No, because I expected it. Some people have no sense of humor.They take everything so literally and are just so full of themselves. I was like, ‘You know what? Get over yourselves. None of you are Cary Grant or Grace Kelly.’ What I was taken aback by was the fact that the majesty and enchantment of the Oscars that I dreamt of since I was a little girl was not there. It didn’t exist…it felt like an everyday, normal whatever.
How was Chris Rock?
He was fine. He was lovely. Actually, we ran into each other in the Fox building about four weeks ago. I was like, ‘What are you doing here, Christopher?’ ‘I work here. Why are you here?’ He tried to laugh it off.
Do you think he might be a conservative?
I’m not going to say. Who knows?
It does seem that if you’re an African American star like Will Smith or trying to get ahead it doesn’t hinder your career to be a liberal.
No. Because then the white people say we’ve got the plantation mentality. You have your 40 acres and a mule. Do what we say and you’re good. I’m sorry, those days are over.
Forty Acres and a Mule is also the name of Spike Lee’s production company. Would you like to work with him?
Because I’ve met him and he wasn’t very nice. He doesn’t think I’m black enough. I don’t know what black enough means.
When Clueless and Mo’ Money came out, it seems that films weren’t being judged so much before they were released?
That was good. Now those days are over. Now it’s a whole new ball game. The Kardashians are the biggest stars in America. Do you understand that? That’s crazy. If you’re a person who is sitting at home every day getting stuff for free and all you do is watch TV and imagine yourself living as someone else, then you get caught up in thinking you can be that person instead of being who you are.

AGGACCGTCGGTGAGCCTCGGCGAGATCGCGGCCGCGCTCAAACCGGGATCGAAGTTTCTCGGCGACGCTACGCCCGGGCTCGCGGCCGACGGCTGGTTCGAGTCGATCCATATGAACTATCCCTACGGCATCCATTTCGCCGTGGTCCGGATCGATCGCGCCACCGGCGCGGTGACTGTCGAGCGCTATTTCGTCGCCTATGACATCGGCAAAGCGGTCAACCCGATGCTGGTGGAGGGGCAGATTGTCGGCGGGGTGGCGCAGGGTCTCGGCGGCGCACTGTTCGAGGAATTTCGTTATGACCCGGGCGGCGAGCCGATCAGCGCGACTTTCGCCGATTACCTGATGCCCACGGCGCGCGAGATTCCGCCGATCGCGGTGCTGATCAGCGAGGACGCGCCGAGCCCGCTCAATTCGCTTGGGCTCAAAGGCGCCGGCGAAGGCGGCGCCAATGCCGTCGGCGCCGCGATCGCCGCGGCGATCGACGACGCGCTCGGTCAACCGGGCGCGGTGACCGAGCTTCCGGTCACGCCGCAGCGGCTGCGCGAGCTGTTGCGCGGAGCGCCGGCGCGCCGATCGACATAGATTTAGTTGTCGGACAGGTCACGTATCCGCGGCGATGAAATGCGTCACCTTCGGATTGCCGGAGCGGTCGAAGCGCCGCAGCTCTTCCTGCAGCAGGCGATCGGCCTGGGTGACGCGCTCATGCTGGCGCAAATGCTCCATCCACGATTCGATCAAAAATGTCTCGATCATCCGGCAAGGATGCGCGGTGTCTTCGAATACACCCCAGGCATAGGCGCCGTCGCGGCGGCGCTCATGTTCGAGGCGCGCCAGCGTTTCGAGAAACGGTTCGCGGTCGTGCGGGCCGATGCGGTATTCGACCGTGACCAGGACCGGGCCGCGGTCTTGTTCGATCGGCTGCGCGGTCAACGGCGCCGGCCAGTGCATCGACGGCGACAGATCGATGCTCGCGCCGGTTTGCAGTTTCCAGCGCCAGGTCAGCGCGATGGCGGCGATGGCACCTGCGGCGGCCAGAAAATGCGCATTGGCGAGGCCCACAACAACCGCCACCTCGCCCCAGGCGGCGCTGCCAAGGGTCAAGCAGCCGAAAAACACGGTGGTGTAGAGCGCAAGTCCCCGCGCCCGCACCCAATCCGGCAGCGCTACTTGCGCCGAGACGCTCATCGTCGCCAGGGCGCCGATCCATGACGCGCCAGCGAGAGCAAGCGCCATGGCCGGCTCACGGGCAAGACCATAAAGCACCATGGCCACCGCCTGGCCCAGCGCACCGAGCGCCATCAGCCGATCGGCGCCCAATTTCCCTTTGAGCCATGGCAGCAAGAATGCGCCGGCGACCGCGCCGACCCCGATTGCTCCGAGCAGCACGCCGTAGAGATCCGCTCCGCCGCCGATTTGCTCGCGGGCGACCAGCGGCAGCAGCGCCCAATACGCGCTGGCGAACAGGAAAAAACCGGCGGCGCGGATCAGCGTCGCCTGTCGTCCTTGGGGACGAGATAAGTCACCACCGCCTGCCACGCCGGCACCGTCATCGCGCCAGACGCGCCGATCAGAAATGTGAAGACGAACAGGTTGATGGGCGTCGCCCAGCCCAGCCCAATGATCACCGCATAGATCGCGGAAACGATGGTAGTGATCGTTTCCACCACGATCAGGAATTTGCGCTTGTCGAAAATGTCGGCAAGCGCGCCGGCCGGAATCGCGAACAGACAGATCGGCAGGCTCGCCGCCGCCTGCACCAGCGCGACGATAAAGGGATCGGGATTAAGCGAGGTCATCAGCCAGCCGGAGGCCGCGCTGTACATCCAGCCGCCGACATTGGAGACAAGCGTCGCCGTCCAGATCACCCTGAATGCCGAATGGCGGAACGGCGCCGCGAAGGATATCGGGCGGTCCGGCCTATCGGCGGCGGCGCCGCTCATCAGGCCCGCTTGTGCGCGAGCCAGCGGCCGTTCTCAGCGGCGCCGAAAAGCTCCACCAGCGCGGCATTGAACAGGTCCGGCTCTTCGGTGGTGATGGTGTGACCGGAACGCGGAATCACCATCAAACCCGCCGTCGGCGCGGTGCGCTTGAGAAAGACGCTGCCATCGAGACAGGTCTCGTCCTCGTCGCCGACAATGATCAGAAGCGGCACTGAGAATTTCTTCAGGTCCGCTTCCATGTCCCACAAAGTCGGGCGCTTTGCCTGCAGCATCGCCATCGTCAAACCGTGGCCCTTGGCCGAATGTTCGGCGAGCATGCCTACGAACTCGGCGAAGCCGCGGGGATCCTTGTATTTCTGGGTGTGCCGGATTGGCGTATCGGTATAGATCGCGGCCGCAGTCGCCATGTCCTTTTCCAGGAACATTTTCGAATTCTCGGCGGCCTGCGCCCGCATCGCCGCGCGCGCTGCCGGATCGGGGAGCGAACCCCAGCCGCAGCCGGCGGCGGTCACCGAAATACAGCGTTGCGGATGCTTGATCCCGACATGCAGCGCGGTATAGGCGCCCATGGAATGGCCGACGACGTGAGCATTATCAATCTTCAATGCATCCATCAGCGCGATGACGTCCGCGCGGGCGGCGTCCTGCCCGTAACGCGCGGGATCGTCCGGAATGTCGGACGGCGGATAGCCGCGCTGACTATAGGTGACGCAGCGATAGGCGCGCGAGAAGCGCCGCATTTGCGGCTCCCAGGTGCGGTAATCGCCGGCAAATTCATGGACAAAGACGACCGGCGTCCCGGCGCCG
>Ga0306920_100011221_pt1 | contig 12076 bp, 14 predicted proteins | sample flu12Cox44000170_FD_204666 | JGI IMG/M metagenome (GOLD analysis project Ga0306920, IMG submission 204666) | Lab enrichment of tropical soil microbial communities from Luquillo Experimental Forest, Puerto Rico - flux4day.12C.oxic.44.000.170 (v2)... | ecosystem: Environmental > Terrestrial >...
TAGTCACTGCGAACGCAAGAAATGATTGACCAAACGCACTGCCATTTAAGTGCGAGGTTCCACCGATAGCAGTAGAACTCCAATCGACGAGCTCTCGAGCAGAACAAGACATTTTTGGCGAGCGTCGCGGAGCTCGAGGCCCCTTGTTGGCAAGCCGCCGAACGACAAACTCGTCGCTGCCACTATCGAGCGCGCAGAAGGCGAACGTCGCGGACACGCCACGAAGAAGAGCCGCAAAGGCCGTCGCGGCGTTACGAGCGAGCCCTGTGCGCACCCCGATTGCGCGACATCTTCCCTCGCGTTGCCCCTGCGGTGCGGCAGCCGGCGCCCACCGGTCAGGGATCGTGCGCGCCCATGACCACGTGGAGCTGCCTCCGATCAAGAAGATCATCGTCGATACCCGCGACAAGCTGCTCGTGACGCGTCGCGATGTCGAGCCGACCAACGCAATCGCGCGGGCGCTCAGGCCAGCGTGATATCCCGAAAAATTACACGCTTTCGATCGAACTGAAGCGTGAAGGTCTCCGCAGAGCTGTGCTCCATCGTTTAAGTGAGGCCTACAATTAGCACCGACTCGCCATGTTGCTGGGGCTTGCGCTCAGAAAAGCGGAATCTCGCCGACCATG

Do you still keep in touch with Alicia Silverstone?
No. I keep in touch with Paul Rudd, Twink Caplan, Donald Faison and Amy Heckerling.
Why not with Alicia Silverstone?
We just haven’t… it’s not like we don’t like each other. We like each other. It’s just how it is. Some you do. Some you don’t.
In the book you say she didn’t do the Clueless TV series because “she went to the Amazon River with Woody Harrelson to help save the rain forest.”
And then she started chewing up her food and spitting it into her baby’s mouth!
Do you have any further writing ambitions?
Yes. I’d love to do fiction, a fiction-based-on-reality book. A fairy tale with unicorn and minotaurs and demons and good witches and bad witches. A gritty fairy tale.
Do you think your career suffered because you didn’t compromise?
I didn’t want to be the black girl. That’s not what I wanted. I wanted to be the girl. I didn’t want to be the black girl and the best friend. I want to be the lead and I want to be the girl. I look on television and I admit, sometimes I cry because I think why didn’t I get to read for that? But what God wants for me no man will keep from me so I just have to keep standing up for what I believe in.